Studies of Ecology and Morphology in the plethodontid salamander genus Batrachoseps
Christopher James Evelyn
Evolution of interspecific morphological diversity within a clade is one of the fundamental patterns studied in evolutionary biology. These morphological differences may reflect adaptation to different environmental conditions and influence patterns across biogeographical spatial scales and macroevolutionary time scales. Using a multivariate measure of morphological shape and a well-studied phylogenetic hypothesis for the plethodontid salamander genus Batrachoseps, I revealed the strong correlation between morphology and species range size, and tested ecological hypotheses that might explain this relationship. Morphological evolution in Batrachoseps can be generally described as variation on the theme of elongation, a pattern also seen in several families of lizards such as Scincidae and Gymnophthalmidae. In Batrachoseps the most elongate forms appear wormlike with highly reduced limbs. Generalized forms of Batrachoseps are similar in proportion to other small salamanders in the family Plethodontidae, such as Plethodon.
To investigate whether morphological differences reflect a difference in habitat use, a pair of closely related species were studied where their ranges overlap (Chapter 1). Broad partitioning of habitat was the rule with the wormlike B. nigriventris occupying low to middle elevation sites (600-1200 meters) and the more generalized B. stebbinsi occupying middle to high elevation sites (1100-1800 meters). These species showed considerable overlap in their use of microhabitat in terms of temperature, moisture, and cover objects. Despite their ecological similarity B. nigriventris has a much larger species range (34,000 km2) than B. stebbinsi (1,300 km2). This is consistent with the strong correlation between evolution of species range size and evolution of elongation in Batrachoseps (Chapter 2). Species range size in wormlike species is an order of magnitude larger than more generalized forms. Overall the evolution of elongation in Batrachoseps is a strong and significant predictor of the evolution of large range size. This pattern is not achieved by wormlike forms evolving to occupy wider elevational ranges or more abundant low elevation habitat. Large range size is an important metric for predicting the probability of species extinction. Finding traits that predict extinction is of central interest to the study of conservation biology and macroevolution.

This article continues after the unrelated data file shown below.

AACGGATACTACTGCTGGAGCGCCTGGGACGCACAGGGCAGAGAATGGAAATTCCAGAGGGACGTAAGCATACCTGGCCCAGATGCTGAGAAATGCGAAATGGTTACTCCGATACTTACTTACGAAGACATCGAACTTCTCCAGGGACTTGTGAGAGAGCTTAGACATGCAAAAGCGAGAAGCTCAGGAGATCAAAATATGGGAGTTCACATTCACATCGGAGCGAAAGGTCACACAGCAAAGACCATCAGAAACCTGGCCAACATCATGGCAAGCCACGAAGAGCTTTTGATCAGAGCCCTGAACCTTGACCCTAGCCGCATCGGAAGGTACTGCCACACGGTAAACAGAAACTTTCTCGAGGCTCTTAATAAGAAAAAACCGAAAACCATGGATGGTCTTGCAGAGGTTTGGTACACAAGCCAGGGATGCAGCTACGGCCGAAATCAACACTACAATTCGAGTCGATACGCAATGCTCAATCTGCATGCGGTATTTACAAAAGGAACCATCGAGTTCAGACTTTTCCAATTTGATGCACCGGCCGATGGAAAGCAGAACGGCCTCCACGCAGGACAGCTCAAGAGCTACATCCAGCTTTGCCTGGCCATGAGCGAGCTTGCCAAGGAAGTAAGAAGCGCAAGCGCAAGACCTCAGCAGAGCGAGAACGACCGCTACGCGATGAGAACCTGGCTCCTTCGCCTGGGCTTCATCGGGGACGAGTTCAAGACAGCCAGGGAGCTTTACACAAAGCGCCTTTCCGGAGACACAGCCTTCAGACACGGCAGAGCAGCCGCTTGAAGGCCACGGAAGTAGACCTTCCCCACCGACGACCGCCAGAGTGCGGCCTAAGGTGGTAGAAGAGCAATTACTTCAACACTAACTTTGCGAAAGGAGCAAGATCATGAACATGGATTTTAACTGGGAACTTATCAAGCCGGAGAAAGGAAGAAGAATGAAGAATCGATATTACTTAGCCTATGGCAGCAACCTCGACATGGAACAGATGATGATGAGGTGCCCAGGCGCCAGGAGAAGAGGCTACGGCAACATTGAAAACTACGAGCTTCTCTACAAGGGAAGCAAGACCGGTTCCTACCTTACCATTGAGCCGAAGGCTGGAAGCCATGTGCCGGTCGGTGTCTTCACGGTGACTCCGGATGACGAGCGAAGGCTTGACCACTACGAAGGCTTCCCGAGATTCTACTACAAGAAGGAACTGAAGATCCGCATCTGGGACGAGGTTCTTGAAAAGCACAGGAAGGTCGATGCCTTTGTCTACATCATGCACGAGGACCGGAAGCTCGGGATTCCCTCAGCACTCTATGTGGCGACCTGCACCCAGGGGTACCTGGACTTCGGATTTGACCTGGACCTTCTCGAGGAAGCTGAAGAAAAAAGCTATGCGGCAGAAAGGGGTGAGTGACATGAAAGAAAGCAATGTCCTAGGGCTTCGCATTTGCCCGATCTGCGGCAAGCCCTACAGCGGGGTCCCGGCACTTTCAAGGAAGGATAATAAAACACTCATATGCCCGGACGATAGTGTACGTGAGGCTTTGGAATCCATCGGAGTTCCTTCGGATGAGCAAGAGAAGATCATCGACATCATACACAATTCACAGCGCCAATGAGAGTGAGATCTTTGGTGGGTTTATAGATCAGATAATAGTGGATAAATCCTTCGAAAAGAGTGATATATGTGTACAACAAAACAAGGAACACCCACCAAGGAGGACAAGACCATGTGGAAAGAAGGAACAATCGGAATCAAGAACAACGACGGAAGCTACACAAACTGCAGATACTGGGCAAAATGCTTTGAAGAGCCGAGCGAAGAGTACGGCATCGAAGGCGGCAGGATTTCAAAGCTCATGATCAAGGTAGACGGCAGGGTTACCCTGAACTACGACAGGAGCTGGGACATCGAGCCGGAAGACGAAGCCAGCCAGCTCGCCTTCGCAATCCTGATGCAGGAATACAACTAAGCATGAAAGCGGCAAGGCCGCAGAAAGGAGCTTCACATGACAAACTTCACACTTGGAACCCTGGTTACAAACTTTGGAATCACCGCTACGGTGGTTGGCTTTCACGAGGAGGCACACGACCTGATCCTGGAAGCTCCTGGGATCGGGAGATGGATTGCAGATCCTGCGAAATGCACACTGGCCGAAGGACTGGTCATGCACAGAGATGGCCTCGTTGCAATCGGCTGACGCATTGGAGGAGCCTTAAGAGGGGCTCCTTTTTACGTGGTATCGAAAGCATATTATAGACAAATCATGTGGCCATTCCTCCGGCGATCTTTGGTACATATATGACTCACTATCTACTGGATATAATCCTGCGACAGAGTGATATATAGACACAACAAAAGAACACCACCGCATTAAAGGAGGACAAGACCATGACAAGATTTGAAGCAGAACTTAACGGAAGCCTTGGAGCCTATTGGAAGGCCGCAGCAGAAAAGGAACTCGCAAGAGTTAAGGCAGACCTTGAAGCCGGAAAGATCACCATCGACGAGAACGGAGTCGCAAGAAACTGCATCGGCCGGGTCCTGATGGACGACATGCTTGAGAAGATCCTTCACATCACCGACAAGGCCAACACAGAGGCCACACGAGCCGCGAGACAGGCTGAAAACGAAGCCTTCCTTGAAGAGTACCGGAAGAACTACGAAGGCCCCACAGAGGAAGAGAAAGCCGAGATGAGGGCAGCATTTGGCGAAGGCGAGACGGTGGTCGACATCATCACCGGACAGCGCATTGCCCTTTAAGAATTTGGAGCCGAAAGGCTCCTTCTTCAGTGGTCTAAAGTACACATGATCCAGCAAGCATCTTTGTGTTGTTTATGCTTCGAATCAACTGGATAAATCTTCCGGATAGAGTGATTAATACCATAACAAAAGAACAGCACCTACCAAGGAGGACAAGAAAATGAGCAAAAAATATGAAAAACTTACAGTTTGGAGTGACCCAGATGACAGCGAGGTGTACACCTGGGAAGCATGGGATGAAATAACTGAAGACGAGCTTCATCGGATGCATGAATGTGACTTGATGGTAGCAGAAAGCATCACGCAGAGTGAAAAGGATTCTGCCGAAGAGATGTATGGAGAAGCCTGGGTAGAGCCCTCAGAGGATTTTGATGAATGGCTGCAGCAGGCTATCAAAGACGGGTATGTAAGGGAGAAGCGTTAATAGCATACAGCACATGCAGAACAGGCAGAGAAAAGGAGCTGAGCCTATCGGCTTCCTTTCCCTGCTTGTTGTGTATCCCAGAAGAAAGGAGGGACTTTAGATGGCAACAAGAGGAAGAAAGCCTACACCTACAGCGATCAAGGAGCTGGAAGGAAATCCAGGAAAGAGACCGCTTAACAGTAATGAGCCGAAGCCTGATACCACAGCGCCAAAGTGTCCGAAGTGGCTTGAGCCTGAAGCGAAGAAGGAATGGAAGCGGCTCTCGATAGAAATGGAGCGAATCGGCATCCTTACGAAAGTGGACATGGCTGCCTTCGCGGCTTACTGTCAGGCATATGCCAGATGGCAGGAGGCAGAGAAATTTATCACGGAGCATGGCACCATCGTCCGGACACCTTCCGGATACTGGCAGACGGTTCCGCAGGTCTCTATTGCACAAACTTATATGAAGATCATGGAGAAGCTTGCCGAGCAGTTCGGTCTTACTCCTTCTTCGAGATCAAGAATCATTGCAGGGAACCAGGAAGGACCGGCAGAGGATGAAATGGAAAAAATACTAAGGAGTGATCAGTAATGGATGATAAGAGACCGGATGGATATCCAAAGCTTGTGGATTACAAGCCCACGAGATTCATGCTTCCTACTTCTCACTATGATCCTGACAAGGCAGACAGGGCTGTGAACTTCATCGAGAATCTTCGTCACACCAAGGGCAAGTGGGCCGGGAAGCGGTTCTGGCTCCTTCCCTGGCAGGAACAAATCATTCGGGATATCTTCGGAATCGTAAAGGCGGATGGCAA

A previously proposed hypothesis posited that evolution of wormlike morphology in Batrachoseps is a response to dry, seasonal, and unpredictable precipitation patterns. Individuals with small diameters could more easily retreat to subsurface refugia when surface conditions are inhospitable. These small salamanders depend upon seasonal precipitation events for surface activity to carry out basic life history activities. When surface conditions are moist Batrachoseps feed, breed, and re-hydrate after long periods of inactivity below the surface. I found a strong correlation between evolution of wormlike morphology and evolution to persist in more seasonal habitats (Chapter 3). Dry season precipitation and precipitation seasonality were significantly correlated with morphological evolution in Batrachoseps. This result suggests that wormlike morphology is advantageous in habitats where food resources and mating opportunities are only available periodically. All Batrachoseps appear to occupy similar microhabitat but persistence in highly seasonal habitats with low levels of dry season precipitation is associated with evolution of elongate morphology.